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Island biogeography of the Japanese terrestrial mammal assemblages: an example of a relict fauna

Authors

  • Virginie Millien-Parra,

    1. Institut des Sciences de l’Evolution, Université Montpellier II, cc 64 place Eugène Bataillon, 34095 Montpellier cedex 5, France
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  • Jean-Jacques Jaeger

    1. Institut des Sciences de l’Evolution, Université Montpellier II, cc 64 place Eugène Bataillon, 34095 Montpellier cedex 5, France
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Virginie Millien-Parra, Laboratoire d’Ecologie, Ecole Normale Supérieure, 46 rue d’Ulm, 75230, Paris cedex 05, France. E-mail: parra@isem.univ-montp2.fr

Summary

AimThe aim of this paper is to provide a review of the biogeography of the terrestrial mammalian fauna from the Japanese islands.

LocationThe Japanese archipelago is located off the eastern coast of Asia. It extends over a distance of approximately 2000 km in length, from north to south, and comprises more than 3900 islands of widely differing areas.

MethodsThe list of the living and Quaternary mammalian fauna of Japan and its geographical distribution was compiled from various published works. Introduced species, marine mammals and bats were not considered in this study. Simpson and Jaccard indices were used to quantify the similarities between the fauna from twelve selected islands from the Japanese archipelago. Regression lines and Pearson correlation coefficients were used to describe the relations between species richness and various geographical factors of the islands, such as area or descriptors of isolation. Lastly, we used the method proposed by Atmar & Patterson (1993) to measure the degree of nestedness of the Japanese terrestrial mammalian fauna.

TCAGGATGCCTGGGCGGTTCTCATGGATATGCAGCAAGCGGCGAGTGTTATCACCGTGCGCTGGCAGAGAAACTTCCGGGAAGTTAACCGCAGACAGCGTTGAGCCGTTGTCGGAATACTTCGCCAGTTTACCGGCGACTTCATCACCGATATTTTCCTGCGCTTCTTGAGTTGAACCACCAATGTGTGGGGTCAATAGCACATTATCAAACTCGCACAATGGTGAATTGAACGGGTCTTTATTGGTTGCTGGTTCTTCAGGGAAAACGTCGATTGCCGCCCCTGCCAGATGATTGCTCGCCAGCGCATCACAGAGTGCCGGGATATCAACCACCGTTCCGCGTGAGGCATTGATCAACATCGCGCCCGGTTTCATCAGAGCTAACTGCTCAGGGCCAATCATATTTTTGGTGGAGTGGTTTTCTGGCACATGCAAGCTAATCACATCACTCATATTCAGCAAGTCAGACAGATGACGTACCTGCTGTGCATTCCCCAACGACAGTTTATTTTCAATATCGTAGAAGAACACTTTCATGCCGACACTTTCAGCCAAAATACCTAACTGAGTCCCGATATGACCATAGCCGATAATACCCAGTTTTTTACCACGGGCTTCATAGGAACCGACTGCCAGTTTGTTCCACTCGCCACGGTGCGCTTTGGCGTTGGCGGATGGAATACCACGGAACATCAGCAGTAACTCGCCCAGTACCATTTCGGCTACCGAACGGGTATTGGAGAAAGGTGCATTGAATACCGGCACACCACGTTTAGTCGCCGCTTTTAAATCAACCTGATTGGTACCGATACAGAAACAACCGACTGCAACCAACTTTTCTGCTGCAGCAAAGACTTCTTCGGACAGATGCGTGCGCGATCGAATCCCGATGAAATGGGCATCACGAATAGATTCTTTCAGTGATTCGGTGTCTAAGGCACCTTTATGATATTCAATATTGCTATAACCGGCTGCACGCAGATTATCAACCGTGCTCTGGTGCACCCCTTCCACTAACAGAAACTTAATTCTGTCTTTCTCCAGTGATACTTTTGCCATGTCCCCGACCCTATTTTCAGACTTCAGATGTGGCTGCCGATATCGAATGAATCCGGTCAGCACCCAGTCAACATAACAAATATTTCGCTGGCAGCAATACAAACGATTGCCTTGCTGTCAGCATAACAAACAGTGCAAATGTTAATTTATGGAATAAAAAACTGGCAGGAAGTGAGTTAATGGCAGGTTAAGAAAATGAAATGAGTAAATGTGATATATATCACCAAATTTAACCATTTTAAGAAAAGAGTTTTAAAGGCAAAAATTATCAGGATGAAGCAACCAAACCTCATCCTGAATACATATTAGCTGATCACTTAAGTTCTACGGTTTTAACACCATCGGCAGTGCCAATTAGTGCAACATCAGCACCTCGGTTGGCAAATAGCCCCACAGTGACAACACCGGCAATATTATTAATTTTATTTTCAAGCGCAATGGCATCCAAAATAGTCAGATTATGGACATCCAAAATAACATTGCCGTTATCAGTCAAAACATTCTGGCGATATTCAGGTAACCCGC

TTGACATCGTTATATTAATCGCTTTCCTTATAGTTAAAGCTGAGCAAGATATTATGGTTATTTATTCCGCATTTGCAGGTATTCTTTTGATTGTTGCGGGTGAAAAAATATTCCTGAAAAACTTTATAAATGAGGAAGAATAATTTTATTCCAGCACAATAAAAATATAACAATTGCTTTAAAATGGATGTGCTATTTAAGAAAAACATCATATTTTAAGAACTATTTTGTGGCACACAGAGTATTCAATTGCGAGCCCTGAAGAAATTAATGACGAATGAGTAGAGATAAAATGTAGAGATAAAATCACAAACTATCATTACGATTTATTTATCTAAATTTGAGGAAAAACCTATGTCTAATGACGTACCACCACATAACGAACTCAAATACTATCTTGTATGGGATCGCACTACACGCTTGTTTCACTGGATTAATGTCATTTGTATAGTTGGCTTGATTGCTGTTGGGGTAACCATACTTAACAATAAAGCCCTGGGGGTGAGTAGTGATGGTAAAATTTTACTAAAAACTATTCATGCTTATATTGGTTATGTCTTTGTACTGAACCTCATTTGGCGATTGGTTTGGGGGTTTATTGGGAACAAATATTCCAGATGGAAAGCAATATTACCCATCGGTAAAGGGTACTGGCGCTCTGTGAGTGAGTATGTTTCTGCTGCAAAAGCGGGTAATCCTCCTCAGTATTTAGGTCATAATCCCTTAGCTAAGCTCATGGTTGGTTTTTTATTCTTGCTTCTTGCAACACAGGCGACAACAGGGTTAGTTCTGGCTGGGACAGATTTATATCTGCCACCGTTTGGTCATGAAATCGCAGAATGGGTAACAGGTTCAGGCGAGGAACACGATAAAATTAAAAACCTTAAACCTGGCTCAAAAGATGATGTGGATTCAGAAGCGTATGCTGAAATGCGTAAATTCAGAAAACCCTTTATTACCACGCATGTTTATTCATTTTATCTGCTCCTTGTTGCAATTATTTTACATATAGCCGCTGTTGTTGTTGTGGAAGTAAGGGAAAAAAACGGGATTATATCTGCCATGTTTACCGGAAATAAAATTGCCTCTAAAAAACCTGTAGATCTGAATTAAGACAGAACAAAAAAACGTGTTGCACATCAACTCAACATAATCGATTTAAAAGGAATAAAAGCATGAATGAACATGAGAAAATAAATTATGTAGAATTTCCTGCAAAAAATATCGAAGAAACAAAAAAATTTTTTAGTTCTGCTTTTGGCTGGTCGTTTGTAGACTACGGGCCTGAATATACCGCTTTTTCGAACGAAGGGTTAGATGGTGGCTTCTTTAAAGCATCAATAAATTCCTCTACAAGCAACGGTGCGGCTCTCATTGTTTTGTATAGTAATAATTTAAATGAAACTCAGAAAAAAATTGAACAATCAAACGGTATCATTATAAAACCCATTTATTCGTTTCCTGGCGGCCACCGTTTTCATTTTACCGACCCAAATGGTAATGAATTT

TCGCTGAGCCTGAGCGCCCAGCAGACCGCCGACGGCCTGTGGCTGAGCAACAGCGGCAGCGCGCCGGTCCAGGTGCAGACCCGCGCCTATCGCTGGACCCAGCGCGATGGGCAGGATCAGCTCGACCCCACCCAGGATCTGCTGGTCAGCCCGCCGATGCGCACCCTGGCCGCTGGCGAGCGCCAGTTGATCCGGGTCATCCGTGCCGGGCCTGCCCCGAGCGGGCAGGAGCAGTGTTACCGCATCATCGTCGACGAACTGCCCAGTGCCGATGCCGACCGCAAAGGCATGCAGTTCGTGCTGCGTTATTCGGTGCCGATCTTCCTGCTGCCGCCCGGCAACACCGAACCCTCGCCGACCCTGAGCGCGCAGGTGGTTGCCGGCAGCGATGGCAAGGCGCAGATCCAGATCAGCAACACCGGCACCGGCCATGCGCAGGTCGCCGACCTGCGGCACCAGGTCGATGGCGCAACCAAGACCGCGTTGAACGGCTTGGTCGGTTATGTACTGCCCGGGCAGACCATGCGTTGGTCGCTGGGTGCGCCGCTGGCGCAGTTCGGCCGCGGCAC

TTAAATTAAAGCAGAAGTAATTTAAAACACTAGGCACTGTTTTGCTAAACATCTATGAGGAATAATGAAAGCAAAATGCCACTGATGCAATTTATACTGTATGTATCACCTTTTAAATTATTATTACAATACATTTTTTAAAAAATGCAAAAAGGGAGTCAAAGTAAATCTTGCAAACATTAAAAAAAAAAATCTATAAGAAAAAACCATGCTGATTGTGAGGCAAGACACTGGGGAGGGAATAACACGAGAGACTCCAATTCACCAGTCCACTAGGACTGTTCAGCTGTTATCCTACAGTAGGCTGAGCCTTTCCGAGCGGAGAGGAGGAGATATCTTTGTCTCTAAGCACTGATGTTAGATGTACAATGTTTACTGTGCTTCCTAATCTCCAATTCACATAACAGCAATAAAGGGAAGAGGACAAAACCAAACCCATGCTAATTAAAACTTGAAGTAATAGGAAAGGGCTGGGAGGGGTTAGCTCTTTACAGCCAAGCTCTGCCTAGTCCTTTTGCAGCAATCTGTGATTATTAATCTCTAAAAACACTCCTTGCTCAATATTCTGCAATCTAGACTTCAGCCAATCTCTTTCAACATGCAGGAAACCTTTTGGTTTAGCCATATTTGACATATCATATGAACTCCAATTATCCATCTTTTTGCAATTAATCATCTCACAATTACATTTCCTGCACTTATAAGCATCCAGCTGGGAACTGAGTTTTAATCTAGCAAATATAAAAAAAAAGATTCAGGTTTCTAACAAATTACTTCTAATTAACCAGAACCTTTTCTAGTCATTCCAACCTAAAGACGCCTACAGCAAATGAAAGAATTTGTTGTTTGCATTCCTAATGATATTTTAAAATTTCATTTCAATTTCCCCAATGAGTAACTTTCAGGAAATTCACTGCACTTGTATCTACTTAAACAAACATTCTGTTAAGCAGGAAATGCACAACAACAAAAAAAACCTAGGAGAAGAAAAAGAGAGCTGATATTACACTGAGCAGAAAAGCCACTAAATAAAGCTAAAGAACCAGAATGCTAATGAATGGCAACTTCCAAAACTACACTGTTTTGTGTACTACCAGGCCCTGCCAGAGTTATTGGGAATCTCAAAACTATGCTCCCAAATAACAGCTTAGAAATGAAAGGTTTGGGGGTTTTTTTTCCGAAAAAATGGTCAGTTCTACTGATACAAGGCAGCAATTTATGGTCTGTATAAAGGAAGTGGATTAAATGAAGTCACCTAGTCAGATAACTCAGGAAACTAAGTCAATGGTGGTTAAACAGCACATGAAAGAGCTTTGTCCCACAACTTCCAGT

ResultsSpecies richness on islands is highly correlated with island size. However, this study reveals the importance of non-equilibrium effects. At a large scale, the current distribution of mammals in Japan seems to be due to selective post-glacial extinction processes. A large proportion of the Japanese mammals are endemic forms, and extinctions were not balanced by the colonization of species from the Asiatic mainland. In addition, we show the major role played by inter-island dispersal processes, in particular from larger islands towards smaller ones, that are mainly effected by the presence of deep marine channels between islands.

Main conclusionsThe present distribution of the terrestrial mammalian fauna from Japan is thus mainly the result of post-glacial extinctions that were not compensated for by colonization of new species from the faunal Asiatic mainland source pool. However, this study emphasizes the importance of inter-island dispersal processes.

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